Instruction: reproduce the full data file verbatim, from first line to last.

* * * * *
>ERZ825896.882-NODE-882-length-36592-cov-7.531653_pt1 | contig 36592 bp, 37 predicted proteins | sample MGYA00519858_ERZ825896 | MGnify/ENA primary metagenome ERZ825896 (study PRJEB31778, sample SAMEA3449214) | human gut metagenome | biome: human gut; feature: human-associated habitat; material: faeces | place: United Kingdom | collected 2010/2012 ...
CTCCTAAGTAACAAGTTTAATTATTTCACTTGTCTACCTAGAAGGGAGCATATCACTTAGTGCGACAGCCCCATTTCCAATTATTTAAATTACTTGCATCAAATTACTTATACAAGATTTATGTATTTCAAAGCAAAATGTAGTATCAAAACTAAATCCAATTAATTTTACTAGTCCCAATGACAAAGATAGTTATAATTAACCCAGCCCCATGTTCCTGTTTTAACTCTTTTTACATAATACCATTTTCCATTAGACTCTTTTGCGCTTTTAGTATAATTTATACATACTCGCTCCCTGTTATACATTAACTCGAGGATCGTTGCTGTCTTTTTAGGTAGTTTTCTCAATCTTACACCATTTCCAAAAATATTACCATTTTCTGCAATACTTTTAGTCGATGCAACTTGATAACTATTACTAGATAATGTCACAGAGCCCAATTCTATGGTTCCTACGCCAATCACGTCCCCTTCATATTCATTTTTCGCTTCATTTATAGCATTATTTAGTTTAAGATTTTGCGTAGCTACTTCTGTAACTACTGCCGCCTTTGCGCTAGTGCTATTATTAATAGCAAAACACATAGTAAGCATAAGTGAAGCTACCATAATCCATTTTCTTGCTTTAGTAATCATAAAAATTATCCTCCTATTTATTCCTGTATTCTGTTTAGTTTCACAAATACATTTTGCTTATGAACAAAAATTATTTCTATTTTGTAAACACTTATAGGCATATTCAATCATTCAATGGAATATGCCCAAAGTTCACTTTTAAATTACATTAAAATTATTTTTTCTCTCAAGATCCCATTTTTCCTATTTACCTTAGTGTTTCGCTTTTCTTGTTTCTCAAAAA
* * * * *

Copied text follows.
>ERZ825896.882-NODE-882-length-36592-cov-7.531653_pt1 | contig 36592 bp, 37 predicted proteins | sample MGYA00519858_ERZ825896 | MGnify/ENA primary metagenome ERZ825896 (study PRJEB31778, sample SAMEA3449214) | human gut metagenome | biome: human gut; feature: human-associated habitat; material: faeces | place: United Kingdom | collected 2010/2012 ...
CTCCTAAGTAACAAGTTTAATTATTTCACTTGTCTACCTAGAAGGGAGCATATCACTTAGTGCGACAGCCCCATTTCCAATTATTTAAATTACTTGCATCAAATTACTTATACAAGATTTATGTATTTCAAAGCAAAATGTAGTATCAAAACTAAATCCAATTAATTTTACTAGTCCCAATGACAAAGATAGTTATAATTAACCCAGCCCCATGTTCCTGTTTTAACTCTTTTTACATAATACCATTTTCCATTAGACTCTTTTGCGCTTTTAGTATAATTTATACATACTCGCTCCCTGTTATACATTAACTCGAGGATCGTTGCTGTCTTTTTAGGTAGTTTTCTCAATCTTACACCATTTCCAAAAATATTACCATTTTCTGCAATACTTTTAGTCGATGCAACTTGATAACTATTACTAGATAATGTCACAGAGCCCAATTCTATGGTTCCTACGCCAATCACGTCCCCTTCATATTCATTTTTCGCTTCATTTATAGCATTATTTAGTTTAAGATTTTGCGTAGCTACTTCTGTAACTACTGCCGCCTTTGCGCTAGTGCTATTATTAATAGCAAAACACATAGTAAGCATAAGTGAAGCTACCATAATCCATTTTCTTGCTTTAGTAATCATAAAAATTATCCTCCTATTTATTCCTGTATTCTGTTTAGTTTCACAAATACATTTTGCTTATGAACAAAAATTATTTCTATTTTGTAAACACTTATAGGCATATTCAATCATTCAATGGAATATGCCCAAAGTTCACTTTTAAATTACATTAAAATTATTTTTTCTCTCAAGATCCCATTTTTCCTATTTACCTTAGTGTTTCGCTTTTCTTGTTTCTCAAAAA